Malaysia’s Long-Thwarted Anwar Makes Another Bid for Premier

KUALA LUMPUR – Malaysian opposition leader Anwar Ibrahim’s bold claim last week that he has forged a solid majority in parliament to back his latest bid for prime minister has jolted the country’s jittery new government.

It remains to be seen whether the seasoned statesman will seize the top job after a rollercoaster career, or if he is playing another weak hand doomed to fail.

“The question really that people ask now is: Will he be another of the Malaysian leaders that never made it to PM or will he be able to achieve it?” said Bridget Welsh, an honorary research associate with the University of Nottingham’s Asia Research Institute in Malaysia.

“Anwar Ibrahim has had many political lives; he cannot be ruled out as a political figure,” she said. “But I think that the last weeks have not necessarily helped his political fortunes.”

Anwar, president of the opposition Parti Keadilan Rakyat, claimed to have mustered the support of a “strong, formidable majority” of lawmakers to wrest control from Prime Minister Muhyiddin Yassin and form a new government at a press conference in the capital, Kuala Lumpur, on Sept. 23.

To pull it off he must convince Malaysia’s king, Sultan Abdullah Sultan Ahmad Shah, who has the right by law to replace prime ministers if he believes an incumbent has lost control of the 222-seat parliament to a contender. The two were to meet on Sept. 22, but the royal palace called it off, claiming the king was ill. The palace later said the king was recovering from food poisoning and a sporting injury and would not be granting any audience until at least this coming Friday.

At the prime minister’s urging, the king could also, once back to work, dissolve parliament, triggering a general election.

It would hardly be Anwar’s first.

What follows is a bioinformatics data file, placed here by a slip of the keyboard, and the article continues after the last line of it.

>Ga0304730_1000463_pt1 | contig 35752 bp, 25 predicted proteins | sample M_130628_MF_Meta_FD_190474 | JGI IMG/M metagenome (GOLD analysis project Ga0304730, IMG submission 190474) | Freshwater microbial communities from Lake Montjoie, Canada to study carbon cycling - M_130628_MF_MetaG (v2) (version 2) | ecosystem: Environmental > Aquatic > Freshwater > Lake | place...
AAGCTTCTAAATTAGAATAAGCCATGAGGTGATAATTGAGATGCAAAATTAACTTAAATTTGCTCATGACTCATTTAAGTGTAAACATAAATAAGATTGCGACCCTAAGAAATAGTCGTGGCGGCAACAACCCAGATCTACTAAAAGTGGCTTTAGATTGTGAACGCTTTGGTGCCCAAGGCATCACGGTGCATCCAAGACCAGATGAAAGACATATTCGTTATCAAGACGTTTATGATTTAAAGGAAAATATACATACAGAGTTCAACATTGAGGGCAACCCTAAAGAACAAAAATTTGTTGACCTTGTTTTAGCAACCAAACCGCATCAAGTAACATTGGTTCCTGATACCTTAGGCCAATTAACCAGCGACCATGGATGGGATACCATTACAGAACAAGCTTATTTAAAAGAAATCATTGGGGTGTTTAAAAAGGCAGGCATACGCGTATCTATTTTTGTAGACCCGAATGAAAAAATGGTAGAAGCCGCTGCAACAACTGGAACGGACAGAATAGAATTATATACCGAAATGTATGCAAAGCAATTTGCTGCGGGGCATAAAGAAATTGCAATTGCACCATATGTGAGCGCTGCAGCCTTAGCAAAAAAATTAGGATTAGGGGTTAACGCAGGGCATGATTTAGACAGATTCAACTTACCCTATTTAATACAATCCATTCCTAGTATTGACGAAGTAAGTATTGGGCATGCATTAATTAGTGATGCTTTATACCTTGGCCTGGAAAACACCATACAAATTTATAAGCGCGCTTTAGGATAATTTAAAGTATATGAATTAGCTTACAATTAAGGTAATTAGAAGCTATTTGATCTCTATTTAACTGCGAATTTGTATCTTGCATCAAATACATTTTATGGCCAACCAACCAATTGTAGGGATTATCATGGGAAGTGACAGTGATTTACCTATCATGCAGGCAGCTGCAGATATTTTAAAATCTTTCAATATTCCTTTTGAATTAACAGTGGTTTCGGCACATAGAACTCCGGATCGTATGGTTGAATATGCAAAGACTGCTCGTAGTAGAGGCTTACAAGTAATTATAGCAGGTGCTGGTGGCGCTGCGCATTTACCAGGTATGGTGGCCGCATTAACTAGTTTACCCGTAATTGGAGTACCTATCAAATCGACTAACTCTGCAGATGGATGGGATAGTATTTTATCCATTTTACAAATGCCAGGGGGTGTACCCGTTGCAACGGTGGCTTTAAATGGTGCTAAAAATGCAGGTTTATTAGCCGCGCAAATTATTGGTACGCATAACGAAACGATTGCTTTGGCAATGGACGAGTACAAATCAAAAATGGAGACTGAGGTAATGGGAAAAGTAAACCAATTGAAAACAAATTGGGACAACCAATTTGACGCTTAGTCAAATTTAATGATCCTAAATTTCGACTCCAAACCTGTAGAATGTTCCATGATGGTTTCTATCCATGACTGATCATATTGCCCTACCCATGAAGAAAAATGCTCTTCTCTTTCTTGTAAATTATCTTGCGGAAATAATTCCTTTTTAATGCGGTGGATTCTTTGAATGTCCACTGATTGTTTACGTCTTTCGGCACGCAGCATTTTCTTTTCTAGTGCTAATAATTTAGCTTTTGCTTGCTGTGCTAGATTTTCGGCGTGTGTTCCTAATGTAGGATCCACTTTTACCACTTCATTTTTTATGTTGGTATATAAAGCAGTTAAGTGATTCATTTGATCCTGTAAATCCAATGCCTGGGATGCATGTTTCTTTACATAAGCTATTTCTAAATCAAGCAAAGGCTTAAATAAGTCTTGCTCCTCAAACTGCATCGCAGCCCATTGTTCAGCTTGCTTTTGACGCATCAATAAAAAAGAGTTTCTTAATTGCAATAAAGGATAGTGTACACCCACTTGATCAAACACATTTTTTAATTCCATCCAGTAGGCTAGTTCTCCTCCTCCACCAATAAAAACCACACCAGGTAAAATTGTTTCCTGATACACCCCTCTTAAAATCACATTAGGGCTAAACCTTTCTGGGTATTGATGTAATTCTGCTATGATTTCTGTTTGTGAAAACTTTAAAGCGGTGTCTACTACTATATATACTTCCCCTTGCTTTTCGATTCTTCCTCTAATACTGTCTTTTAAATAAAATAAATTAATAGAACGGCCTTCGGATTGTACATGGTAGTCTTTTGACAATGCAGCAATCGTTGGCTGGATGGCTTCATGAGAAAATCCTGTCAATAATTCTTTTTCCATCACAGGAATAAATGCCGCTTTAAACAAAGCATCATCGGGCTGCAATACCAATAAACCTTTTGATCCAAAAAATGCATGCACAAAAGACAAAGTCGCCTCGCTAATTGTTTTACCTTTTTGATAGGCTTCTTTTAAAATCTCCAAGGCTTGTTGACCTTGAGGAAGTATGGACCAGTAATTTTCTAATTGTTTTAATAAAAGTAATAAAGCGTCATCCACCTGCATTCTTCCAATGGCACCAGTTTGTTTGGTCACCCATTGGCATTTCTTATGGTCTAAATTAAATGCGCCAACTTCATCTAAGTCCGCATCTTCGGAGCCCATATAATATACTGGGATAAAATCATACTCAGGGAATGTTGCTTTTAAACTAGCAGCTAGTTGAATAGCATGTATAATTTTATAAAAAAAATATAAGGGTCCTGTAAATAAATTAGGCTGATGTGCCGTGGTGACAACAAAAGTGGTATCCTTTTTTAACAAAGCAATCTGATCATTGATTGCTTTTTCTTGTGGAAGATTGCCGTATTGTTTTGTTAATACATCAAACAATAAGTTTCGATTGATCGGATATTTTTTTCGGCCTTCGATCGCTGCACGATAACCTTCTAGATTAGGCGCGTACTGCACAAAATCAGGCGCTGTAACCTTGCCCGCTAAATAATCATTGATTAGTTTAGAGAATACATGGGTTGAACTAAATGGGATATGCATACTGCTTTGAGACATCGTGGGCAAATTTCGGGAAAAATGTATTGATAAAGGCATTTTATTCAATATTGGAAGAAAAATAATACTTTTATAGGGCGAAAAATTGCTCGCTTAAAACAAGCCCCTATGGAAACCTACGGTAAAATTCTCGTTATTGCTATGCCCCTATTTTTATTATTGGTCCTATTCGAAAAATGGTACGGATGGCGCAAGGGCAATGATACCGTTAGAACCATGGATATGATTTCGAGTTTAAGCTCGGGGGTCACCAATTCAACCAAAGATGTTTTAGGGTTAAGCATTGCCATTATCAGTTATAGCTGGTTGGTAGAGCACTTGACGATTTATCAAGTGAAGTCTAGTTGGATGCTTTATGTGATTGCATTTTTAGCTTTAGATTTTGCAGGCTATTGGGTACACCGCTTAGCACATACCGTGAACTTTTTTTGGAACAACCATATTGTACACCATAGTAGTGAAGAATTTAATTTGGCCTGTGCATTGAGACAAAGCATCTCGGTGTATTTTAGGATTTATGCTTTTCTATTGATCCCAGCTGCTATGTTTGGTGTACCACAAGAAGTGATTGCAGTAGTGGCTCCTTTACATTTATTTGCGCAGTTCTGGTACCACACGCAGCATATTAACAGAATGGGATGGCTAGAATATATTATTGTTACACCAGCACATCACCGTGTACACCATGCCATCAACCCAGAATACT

A rough ride

Now 73, Anwar cut his political teeth as a student radical in the 1970s before joining the country’s dominant party, the United Malays National Organization, in 1982. There he rose quickly through the ranks, holding several cabinet posts before landing next to then-Prime Minister Mahathir Mohamad as his deputy and widely regarded heir-apparent.

But the pair fell out over how to cope with the financial crisis that slammed Asia in 1997. Anwar was sacked the next year and launched Reformasi, a popular protest movement aimed at driving corruption and cronyism out of Malaysian politics.

He soon found himself under arrest, convicted of sodomy and sentenced to nine years in jail. Anwar maintained his innocence, and the Supreme Court overturned the conviction in 2004, setting him free.

Back to leading the political charge against UMNO, Anwar was again sued for sodomy in 2008 and cleared in 2012, only the have a court overturn the acquittal in 2014 and send him back to jail.

From behind bars, Anwar’s fortunes turned once more when he and Mahathir, who had retired in 2003, agreed to set their differences aside for a successful challenge of UMNO’s increasingly corruption-mired government in the 2018 general election.

Back in the prime minister’s seat, Mahathir made good on his promise to win Anwar a pardon but dithered on another pledge to hand him the job after two years. In February 2020, before the two years were up, Mahathir’s interior minister, Muhyiddin, helped orchestrate a power grab that saw him appointed prime minister by the king, bringing UMNO back to power and once again blocking Anwar’s path to the top.